Landscape photographer Kelvin Yuen, whose work has begun to get noticed in international circles, re-visited his favorite shooting spot in HK recently. China Daily photographer Roy Liu and reporter Chitralekha Basu went with him.
at the High Island East Dam Reservoir, one of the locations on the list of Hong Kong Tourism Board’s Great Outdoors campaign.
When Hong Kong Tourism Board (HKTB) decided to launch the Great Outdoors Hong Kong campaign in November, they picked Kelvin Yuen Sze-lok as their photo consultant. It was a somewhat odd choice, for Yuen was yet to turn 20 when he landed the job. An undergrad student of biology at Baptist University of Hong Kong, Yuen had not lived long enough to build a portfolio to rival that of the veterans of landscape photography in this city. However, there were at least two things to recommend him by — several thousand dedicated followers on social media and a top award won at the National Geographic International Photo Contest 2015, in the youth category.
HKTB authorities, one imagines, were taken by the shine of youth that sparkles through Yuen’s snapshots. The Great Outdoors drive is, essentially, about “showcasing the nine award-winning or internationally recognized hiking trails and cycling routes, including the MacLehose Trail, Wilson Trail and Dragon’s Back”, says an HKTB spokesperson. The campaign is about drawing attention to Hong Kong’s vast swathes of forested parklands and breath-taking vista of volcanic rock formations which tend to get overlooked in favor of the more tour- isty attractions downtown. Yuen seemed an ideal ambassador of the campaign. He had always loved getting away from home, exploring the brilliant natural terrains of Hong Kong that not many people know of and even fewer venture into — all on his own, camera in hand, since he was about 17.
“Yuen shared his tips on capturing Hong Kong’s natural beauty in the brand-new Great Outdoors Hong Kong guidebook, from which readers can learn useful skills for taking great pictures while they are enjoying the stunning scenery in the city’s great outdoors,” the HKTB spokesperson adds.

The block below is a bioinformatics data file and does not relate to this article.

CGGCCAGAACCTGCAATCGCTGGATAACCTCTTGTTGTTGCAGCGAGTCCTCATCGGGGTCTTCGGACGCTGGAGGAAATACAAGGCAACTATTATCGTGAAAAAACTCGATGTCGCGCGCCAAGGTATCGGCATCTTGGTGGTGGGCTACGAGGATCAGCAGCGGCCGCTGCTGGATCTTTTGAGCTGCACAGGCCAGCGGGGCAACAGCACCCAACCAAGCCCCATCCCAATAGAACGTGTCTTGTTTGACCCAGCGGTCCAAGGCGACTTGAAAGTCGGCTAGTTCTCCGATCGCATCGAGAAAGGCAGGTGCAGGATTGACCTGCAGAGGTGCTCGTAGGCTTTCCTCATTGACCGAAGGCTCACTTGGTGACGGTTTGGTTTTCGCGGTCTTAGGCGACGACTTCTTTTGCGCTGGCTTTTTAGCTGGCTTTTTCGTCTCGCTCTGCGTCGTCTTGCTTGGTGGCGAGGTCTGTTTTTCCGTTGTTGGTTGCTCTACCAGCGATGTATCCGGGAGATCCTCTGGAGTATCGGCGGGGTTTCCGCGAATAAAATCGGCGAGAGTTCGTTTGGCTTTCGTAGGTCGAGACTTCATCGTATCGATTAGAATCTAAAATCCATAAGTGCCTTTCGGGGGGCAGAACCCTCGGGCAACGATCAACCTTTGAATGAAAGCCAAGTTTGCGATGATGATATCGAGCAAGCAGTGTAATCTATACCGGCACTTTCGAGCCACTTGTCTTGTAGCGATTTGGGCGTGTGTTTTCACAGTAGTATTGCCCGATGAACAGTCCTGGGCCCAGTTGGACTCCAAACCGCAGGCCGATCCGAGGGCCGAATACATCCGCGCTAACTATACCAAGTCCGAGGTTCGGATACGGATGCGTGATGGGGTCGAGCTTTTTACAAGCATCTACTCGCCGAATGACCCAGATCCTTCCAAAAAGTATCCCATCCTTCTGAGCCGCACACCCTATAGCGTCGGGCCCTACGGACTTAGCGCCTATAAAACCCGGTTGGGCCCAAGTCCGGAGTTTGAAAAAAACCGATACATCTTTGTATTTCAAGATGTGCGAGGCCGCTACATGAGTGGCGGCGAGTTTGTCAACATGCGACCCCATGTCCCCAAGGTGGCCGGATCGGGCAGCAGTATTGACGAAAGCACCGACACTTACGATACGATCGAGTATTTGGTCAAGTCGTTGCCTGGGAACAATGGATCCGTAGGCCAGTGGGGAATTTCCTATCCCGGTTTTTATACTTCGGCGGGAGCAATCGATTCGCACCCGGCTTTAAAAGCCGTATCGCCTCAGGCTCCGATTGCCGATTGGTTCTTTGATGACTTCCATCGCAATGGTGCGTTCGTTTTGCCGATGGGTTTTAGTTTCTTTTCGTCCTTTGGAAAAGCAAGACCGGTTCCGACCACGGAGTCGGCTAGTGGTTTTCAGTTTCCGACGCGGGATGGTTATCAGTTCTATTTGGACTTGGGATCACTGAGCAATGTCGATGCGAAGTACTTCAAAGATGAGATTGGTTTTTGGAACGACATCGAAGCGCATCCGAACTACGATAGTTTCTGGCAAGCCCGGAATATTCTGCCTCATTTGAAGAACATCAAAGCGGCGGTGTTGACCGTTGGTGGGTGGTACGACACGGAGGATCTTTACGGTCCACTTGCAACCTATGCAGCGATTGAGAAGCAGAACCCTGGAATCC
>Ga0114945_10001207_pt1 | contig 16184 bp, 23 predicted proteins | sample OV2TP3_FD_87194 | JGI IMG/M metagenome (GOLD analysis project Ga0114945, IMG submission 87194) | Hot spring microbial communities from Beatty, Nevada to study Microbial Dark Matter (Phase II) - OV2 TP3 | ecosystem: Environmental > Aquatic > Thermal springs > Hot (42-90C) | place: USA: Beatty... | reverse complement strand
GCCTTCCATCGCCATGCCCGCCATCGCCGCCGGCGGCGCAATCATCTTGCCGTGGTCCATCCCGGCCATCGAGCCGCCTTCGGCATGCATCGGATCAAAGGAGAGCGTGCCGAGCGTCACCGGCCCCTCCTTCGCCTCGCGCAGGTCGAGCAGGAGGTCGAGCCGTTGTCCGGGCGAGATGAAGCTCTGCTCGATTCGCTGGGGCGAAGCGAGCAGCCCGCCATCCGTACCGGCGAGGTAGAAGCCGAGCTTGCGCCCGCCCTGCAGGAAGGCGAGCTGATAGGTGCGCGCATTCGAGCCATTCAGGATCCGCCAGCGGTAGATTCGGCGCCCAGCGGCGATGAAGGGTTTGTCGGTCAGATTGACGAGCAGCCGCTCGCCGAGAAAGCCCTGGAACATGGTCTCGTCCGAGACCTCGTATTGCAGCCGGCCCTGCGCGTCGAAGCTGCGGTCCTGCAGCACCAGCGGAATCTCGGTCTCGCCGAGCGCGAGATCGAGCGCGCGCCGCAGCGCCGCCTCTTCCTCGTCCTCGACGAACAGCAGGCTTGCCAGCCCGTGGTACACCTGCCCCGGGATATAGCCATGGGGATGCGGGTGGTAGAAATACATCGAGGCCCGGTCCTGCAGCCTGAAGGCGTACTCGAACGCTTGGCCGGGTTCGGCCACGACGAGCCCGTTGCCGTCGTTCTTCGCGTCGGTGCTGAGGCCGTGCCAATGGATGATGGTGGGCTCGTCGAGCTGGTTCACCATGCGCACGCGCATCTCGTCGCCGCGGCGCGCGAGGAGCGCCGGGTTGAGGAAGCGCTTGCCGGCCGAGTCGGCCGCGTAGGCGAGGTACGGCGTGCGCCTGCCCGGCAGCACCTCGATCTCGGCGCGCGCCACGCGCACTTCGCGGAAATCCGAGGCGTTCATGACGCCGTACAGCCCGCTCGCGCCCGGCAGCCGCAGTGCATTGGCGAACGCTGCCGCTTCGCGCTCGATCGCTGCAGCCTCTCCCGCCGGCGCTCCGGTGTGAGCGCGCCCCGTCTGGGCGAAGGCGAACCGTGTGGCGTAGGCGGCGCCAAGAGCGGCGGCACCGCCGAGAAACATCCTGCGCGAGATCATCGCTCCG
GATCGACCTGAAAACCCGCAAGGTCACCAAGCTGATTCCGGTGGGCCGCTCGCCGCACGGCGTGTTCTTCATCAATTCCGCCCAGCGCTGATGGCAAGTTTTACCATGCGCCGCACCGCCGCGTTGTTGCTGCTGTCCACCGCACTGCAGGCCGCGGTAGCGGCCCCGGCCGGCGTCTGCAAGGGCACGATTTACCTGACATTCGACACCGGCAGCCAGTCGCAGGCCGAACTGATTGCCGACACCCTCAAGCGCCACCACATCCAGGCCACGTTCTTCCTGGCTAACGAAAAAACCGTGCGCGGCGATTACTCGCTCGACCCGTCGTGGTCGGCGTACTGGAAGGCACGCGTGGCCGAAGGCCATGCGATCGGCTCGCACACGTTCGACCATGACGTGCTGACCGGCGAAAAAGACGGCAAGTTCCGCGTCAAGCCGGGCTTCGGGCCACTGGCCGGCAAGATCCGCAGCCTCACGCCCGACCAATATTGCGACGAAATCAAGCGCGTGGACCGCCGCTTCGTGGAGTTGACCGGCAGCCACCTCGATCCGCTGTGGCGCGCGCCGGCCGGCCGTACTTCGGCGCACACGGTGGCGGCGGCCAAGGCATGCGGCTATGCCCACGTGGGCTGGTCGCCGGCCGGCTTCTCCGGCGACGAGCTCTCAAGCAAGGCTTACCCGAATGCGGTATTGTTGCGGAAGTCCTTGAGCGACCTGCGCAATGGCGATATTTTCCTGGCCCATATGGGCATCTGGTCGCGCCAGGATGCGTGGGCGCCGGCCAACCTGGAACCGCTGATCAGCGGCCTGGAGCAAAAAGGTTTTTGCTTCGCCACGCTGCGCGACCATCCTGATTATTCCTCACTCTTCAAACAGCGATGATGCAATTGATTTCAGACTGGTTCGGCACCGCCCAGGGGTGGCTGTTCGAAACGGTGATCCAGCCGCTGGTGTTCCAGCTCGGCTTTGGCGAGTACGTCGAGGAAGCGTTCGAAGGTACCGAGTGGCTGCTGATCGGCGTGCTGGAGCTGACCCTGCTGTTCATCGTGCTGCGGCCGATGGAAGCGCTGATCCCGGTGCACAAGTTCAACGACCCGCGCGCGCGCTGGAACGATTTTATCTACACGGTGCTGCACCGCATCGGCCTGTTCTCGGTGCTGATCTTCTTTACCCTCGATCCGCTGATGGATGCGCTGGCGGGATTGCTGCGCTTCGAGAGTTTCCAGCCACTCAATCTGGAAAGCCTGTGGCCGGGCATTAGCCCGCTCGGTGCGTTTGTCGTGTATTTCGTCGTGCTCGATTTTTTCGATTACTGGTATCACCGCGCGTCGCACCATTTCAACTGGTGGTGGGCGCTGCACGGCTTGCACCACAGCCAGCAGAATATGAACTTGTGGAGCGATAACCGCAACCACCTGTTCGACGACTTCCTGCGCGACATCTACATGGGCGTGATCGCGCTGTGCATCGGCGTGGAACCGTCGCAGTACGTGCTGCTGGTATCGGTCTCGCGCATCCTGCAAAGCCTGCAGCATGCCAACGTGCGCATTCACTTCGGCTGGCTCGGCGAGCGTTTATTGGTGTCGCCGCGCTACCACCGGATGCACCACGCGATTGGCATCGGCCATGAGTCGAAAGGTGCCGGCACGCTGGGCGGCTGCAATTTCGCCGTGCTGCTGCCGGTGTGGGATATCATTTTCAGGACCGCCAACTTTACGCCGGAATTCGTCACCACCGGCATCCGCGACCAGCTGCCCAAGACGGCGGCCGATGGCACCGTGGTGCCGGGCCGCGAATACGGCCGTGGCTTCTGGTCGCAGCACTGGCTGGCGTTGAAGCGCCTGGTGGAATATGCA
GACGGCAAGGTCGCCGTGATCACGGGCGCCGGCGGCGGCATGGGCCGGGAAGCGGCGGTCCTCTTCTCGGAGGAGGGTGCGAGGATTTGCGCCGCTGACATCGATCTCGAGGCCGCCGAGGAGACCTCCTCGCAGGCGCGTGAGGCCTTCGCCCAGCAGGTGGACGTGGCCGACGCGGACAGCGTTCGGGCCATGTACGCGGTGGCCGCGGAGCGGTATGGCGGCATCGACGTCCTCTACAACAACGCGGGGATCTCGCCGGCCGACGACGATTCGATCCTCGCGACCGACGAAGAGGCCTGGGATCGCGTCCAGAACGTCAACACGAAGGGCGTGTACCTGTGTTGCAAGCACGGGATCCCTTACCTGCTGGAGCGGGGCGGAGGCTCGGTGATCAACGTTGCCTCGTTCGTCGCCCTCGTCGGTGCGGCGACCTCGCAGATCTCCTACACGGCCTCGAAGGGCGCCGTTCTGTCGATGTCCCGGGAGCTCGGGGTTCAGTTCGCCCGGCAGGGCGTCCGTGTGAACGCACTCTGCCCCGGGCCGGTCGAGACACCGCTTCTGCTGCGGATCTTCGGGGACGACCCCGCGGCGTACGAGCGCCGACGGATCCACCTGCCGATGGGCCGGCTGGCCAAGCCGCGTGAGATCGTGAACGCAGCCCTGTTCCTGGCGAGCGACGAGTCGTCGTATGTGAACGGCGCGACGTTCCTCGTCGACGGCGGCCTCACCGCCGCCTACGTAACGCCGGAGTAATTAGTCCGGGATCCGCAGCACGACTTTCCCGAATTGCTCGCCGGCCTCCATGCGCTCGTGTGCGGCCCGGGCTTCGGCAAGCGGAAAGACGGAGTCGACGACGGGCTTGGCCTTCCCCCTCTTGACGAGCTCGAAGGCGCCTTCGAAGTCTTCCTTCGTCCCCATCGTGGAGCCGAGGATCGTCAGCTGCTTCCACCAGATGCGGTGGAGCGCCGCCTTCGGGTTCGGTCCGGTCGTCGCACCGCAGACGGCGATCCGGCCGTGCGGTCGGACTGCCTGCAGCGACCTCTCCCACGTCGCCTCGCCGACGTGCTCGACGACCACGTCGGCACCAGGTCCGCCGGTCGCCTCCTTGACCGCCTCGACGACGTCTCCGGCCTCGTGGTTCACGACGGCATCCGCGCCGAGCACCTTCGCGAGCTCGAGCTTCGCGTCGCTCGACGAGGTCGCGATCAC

We followed Yuen to one of his favorite hiking/shooting spots — High Island Reservoir East Dam, surrounded on three sides by an intense beehive of hexagonal volcanic rocks that rose from the sea hundreds of millions years ago. On a clear day it’s possible to get a perfect mirror image of the rugged land and the clouds above reflected on the waters. Unfortunately, it was too windy on the day we visited, when it would be difficult to pull off a mirror image on the restless waters. “On such a day as this, I would focus more on the composition,” said Yuen. “I would put an object or human being in the picture and use the stunning scenery as the background.”
He dug out his phone and took a few quick snaps. Yuen, who picked up his technique primarily from the internet, says good landscape photography is not necessarily about using sophisticated, professional equipment. “It’s primarily about how you compose the picture. A nice composition and good weather can do the trick.”
Soon Yuen will be traveling to Germany to photograph a snow-capped Zugspitze, on a commission from the German Tourism Board. The city boy who loves traveling solo will probably camp at the base of Germany’s tallest peak and gaze at the stars, all by himself, as he waits for the perfect click.